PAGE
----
UC Merced Senior Leaps into Science as a Second Career
Maria Avila was a dot-commer earning six figures working for a tech company. But that career didn't feel right.
"I left before the bust and worked for a non-profit for a year, hoping to find the fulfillment my tech job lacked, but the bureaucracy was difficult," she said. "I decided to pursue my dream of becoming a scientist."
She started back to school at Morpark College, working from the ground up in the math skills she'd forgotten since her first round of college. Now, in her thirties, Avila is nearly ready to graduate from UC Merced in Biological Sciences and planning to go to graduate school in microbiology and immunology.
It takes courage to make a career leap like this, Avila acknowledges. She credits her success to her close, supportive family of first-generation Mexican-Americans.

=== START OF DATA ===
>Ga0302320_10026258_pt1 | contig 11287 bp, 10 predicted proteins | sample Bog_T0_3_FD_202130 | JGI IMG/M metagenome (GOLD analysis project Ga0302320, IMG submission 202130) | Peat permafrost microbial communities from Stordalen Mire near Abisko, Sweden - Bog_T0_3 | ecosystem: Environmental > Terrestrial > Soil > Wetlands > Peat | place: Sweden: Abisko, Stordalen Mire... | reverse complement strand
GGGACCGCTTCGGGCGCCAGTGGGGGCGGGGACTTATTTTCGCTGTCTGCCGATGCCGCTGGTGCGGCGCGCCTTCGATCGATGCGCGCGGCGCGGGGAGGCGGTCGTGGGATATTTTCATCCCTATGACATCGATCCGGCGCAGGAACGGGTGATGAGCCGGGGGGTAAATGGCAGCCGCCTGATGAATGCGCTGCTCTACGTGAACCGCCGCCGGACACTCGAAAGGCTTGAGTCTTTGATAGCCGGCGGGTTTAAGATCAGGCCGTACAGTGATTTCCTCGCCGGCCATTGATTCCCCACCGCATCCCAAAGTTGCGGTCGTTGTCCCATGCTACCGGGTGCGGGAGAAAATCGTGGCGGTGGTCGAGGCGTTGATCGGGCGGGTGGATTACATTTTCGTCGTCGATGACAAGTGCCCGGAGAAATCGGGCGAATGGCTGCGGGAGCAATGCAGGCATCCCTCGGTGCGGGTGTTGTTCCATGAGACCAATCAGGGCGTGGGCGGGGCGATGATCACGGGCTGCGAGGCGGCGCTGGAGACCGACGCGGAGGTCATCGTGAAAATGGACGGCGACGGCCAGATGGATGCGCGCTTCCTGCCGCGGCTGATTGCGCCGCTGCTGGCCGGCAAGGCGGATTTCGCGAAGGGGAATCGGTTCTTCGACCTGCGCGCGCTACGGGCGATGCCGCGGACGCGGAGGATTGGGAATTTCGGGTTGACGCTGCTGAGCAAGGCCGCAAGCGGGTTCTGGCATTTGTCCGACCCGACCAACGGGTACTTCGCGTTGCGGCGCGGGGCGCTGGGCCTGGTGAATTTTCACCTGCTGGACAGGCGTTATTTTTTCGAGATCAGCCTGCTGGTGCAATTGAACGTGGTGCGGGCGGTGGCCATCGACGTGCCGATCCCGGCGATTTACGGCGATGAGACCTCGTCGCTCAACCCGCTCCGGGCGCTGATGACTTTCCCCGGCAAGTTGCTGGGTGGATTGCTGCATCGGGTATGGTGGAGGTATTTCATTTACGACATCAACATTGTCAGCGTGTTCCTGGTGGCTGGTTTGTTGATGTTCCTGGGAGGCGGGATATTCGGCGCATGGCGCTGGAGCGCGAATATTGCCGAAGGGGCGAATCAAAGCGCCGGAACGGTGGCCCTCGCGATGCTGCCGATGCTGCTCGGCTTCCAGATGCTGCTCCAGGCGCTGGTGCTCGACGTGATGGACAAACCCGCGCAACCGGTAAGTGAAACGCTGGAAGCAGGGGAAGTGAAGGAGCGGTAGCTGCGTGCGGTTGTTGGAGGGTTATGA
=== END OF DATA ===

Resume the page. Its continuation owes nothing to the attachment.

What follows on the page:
"I'm the first one to go to college, so they don"t always understand what I'm doing, but they still post my report card on the fridge," she said.
Avila has excelled not just in graded classroom projects, but in extracurricular research. With Professor David Ojcius, Avila is studying genes that may block Chlamydia infection. With Professor Matt Meyer, she is working to develop a microbicide to block sexually transmitted diseases.
"I've found phenomenal working relationships and experiences I never would have had at any other school," Avila said. "But you have to ask to find them. That's the number one thing."
Professors Miriam Barlow and Jennifer O. Manilay have also been mentors, helping Avila find the best opportunities as a woman and a minority scientist.
Because of her experiences at UC Merced, Avila is confident applying to graduate schools this year.
"I'll have the flexibility to apply to any graduate school I want," she said.
And her success will make a difference for generations to come in her family.
"I get to mentor my nieces and nephews," she explained. "My sisters raise them with the expectation of going to college, and I'm the weird aunt who shows them how to blow things up and makes science interesting."